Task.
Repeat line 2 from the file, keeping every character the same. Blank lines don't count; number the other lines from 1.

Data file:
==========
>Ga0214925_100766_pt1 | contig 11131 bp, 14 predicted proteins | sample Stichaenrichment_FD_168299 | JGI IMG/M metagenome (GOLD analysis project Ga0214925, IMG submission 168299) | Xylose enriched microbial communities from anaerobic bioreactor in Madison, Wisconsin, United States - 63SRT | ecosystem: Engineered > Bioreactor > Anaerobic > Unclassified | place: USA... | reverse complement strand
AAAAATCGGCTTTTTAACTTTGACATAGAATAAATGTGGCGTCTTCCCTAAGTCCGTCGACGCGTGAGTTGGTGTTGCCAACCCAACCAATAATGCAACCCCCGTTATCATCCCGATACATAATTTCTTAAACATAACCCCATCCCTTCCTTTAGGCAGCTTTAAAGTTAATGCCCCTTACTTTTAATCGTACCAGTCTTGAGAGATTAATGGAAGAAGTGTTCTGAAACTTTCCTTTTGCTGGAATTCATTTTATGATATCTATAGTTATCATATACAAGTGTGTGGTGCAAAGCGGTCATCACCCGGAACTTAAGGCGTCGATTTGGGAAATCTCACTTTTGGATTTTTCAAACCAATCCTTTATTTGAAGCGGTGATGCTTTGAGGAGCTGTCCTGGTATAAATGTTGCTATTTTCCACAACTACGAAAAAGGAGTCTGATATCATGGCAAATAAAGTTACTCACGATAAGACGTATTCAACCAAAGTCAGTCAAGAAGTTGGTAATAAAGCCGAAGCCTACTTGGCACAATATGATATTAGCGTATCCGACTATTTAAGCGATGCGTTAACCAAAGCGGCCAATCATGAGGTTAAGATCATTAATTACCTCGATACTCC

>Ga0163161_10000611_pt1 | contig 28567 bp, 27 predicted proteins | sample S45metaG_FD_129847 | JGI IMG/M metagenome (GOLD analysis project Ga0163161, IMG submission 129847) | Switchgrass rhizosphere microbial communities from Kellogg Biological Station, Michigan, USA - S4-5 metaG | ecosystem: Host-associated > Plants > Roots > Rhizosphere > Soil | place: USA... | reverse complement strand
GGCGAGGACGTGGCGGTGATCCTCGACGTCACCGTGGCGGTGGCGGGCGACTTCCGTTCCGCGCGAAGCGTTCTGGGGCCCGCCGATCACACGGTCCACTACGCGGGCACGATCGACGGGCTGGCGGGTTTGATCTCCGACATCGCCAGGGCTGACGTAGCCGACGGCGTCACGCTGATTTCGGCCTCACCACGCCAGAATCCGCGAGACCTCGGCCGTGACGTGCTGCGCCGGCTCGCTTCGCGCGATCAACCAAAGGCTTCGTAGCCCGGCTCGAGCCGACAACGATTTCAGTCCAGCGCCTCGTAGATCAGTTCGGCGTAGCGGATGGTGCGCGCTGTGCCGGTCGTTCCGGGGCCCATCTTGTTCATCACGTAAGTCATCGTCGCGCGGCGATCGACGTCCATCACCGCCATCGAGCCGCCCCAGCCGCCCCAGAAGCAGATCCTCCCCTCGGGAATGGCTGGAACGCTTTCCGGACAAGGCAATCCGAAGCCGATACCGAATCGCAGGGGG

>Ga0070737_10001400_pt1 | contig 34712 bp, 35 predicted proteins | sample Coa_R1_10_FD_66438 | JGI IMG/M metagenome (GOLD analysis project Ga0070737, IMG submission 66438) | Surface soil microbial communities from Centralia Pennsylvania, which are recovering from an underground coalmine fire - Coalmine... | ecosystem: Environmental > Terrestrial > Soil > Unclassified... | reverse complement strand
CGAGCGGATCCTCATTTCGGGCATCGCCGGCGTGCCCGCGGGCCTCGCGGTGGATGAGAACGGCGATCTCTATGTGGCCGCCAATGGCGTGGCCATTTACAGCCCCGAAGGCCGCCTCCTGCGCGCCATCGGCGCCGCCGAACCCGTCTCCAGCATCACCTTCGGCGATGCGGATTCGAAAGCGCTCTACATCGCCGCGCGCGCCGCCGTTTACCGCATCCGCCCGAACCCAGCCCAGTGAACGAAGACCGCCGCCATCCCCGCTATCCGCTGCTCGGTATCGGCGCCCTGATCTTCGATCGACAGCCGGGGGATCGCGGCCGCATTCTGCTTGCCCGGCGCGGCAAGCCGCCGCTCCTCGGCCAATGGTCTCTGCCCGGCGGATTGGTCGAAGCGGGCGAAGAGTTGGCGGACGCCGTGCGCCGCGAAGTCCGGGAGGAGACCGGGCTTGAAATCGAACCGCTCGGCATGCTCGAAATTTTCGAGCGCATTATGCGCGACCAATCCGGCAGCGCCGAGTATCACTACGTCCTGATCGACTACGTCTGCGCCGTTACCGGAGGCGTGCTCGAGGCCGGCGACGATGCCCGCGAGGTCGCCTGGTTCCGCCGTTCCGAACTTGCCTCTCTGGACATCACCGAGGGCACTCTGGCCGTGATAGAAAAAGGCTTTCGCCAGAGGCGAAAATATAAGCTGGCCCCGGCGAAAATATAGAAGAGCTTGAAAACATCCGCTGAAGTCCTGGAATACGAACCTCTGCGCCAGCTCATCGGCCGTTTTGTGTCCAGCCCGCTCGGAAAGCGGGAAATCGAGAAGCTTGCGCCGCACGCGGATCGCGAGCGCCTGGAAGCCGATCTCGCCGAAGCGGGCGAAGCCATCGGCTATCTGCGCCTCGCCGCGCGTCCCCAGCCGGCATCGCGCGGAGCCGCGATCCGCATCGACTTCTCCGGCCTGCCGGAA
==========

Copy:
AAAAATCGGCTTTTTAACTTTGACATAGAATAAATGTGGCGTCTTCCCTAAGTCCGTCGACGCGTGAGTTGGTGTTGCCAACCCAACCAATAATGCAACCCCCGTTATCATCCCGATACATAATTTCTTAAACATAACCCCATCCCTTCCTTTAGGCAGCTTTAAAGTTAATGCCCCTTACTTTTAATCGTACCAGTCTTGAGAGATTAATGGAAGAAGTGTTCTGAAACTTTCCTTTTGCTGGAATTCATTTTATGATATCTATAGTTATCATATACAAGTGTGTGGTGCAAAGCGGTCATCACCCGGAACTTAAGGCGTCGATTTGGGAAATCTCACTTTTGGATTTTTCAAACCAATCCTTTATTTGAAGCGGTGATGCTTTGAGGAGCTGTCCTGGTATAAATGTTGCTATTTTCCACAACTACGAAAAAGGAGTCTGATATCATGGCAAATAAAGTTACTCACGATAAGACGTATTCAACCAAAGTCAGTCAAGAAGTTGGTAATAAAGCCGAAGCCTACTTGGCACAATATGATATTAGCGTATCCGACTATTTAAGCGATGCGTTAACCAAAGCGGCCAATCATGAGGTTAAGATCATTAATTACCTCGATACTCC